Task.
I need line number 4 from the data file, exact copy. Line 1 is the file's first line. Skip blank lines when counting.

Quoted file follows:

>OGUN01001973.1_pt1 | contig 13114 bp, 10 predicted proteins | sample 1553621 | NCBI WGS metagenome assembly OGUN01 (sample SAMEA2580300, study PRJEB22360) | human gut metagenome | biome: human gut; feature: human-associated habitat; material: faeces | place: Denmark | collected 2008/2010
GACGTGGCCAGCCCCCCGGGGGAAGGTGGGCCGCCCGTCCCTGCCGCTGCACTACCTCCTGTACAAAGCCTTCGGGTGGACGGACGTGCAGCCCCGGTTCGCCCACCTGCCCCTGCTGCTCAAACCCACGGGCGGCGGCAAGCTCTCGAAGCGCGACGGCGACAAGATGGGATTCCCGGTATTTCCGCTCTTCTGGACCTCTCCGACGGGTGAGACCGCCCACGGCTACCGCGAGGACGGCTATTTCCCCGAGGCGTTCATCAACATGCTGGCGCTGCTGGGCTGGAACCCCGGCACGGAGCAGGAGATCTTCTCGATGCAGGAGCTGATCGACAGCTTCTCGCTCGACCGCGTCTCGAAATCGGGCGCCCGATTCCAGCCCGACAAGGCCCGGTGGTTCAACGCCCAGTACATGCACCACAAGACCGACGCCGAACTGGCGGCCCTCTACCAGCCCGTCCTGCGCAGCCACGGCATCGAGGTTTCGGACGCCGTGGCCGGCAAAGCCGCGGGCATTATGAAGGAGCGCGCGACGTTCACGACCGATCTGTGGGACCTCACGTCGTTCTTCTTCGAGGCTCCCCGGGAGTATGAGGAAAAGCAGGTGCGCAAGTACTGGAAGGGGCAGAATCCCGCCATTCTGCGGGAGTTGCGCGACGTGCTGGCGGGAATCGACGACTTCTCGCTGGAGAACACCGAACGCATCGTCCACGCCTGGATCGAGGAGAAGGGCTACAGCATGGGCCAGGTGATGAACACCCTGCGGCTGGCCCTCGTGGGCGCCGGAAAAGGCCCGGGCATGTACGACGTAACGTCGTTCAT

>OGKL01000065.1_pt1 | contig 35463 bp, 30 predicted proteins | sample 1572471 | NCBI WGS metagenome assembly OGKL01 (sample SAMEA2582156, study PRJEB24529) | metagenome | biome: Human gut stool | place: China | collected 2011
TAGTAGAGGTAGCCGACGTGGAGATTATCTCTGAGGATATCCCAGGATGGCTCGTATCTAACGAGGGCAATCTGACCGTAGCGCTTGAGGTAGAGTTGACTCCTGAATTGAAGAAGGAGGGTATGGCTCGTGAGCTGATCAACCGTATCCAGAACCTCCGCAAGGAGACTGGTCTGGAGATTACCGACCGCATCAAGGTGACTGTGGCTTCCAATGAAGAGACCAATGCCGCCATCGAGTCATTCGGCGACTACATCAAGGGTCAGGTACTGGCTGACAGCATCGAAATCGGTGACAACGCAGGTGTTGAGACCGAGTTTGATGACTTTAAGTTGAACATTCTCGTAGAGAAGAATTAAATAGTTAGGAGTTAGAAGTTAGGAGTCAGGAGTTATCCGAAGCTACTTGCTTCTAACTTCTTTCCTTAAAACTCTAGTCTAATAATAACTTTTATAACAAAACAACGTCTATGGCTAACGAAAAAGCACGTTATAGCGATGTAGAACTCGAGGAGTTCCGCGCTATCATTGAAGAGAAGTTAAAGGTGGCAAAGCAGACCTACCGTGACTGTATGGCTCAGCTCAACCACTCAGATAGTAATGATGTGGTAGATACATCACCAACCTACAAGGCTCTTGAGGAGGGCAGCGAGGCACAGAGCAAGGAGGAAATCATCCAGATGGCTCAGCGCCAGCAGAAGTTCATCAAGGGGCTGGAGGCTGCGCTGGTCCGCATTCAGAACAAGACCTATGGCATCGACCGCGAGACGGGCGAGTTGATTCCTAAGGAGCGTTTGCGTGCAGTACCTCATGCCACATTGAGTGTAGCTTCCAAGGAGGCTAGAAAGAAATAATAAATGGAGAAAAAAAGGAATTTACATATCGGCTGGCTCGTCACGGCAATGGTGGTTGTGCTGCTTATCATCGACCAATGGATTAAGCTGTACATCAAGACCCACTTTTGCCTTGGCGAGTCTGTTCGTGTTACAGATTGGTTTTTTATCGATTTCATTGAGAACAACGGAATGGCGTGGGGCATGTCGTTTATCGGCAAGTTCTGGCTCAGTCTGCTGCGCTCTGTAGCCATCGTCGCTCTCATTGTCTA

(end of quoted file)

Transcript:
TAGTAGAGGTAGCCGACGTGGAGATTATCTCTGAGGATATCCCAGGATGGCTCGTATCTAACGAGGGCAATCTGACCGTAGCGCTTGAGGTAGAGTTGACTCCTGAATTGAAGAAGGAGGGTATGGCTCGTGAGCTGATCAACCGTATCCAGAACCTCCGCAAGGAGACTGGTCTGGAGATTACCGACCGCATCAAGGTGACTGTGGCTTCCAATGAAGAGACCAATGCCGCCATCGAGTCATTCGGCGACTACATCAAGGGTCAGGTACTGGCTGACAGCATCGAAATCGGTGACAACGCAGGTGTTGAGACCGAGTTTGATGACTTTAAGTTGAACATTCTCGTAGAGAAGAATTAAATAGTTAGGAGTTAGAAGTTAGGAGTCAGGAGTTATCCGAAGCTACTTGCTTCTAACTTCTTTCCTTAAAACTCTAGTCTAATAATAACTTTTATAACAAAACAACGTCTATGGCTAACGAAAAAGCACGTTATAGCGATGTAGAACTCGAGGAGTTCCGCGCTATCATTGAAGAGAAGTTAAAGGTGGCAAAGCAGACCTACCGTGACTGTATGGCTCAGCTCAACCACTCAGATAGTAATGATGTGGTAGATACATCACCAACCTACAAGGCTCTTGAGGAGGGCAGCGAGGCACAGAGCAAGGAGGAAATCATCCAGATGGCTCAGCGCCAGCAGAAGTTCATCAAGGGGCTGGAGGCTGCGCTGGTCCGCATTCAGAACAAGACCTATGGCATCGACCGCGAGACGGGCGAGTTGATTCCTAAGGAGCGTTTGCGTGCAGTACCTCATGCCACATTGAGTGTAGCTTCCAAGGAGGCTAGAAAGAAATAATAAATGGAGAAAAAAAGGAATTTACATATCGGCTGGCTCGTCACGGCAATGGTGGTTGTGCTGCTTATCATCGACCAATGGATTAAGCTGTACATCAAGACCCACTTTTGCCTTGGCGAGTCTGTTCGTGTTACAGATTGGTTTTTTATCGATTTCATTGAGAACAACGGAATGGCGTGGGGCATGTCGTTTATCGGCAAGTTCTGGCTCAGTCTGCTGCGCTCTGTAGCCATCGTCGCTCTCATTGTCTA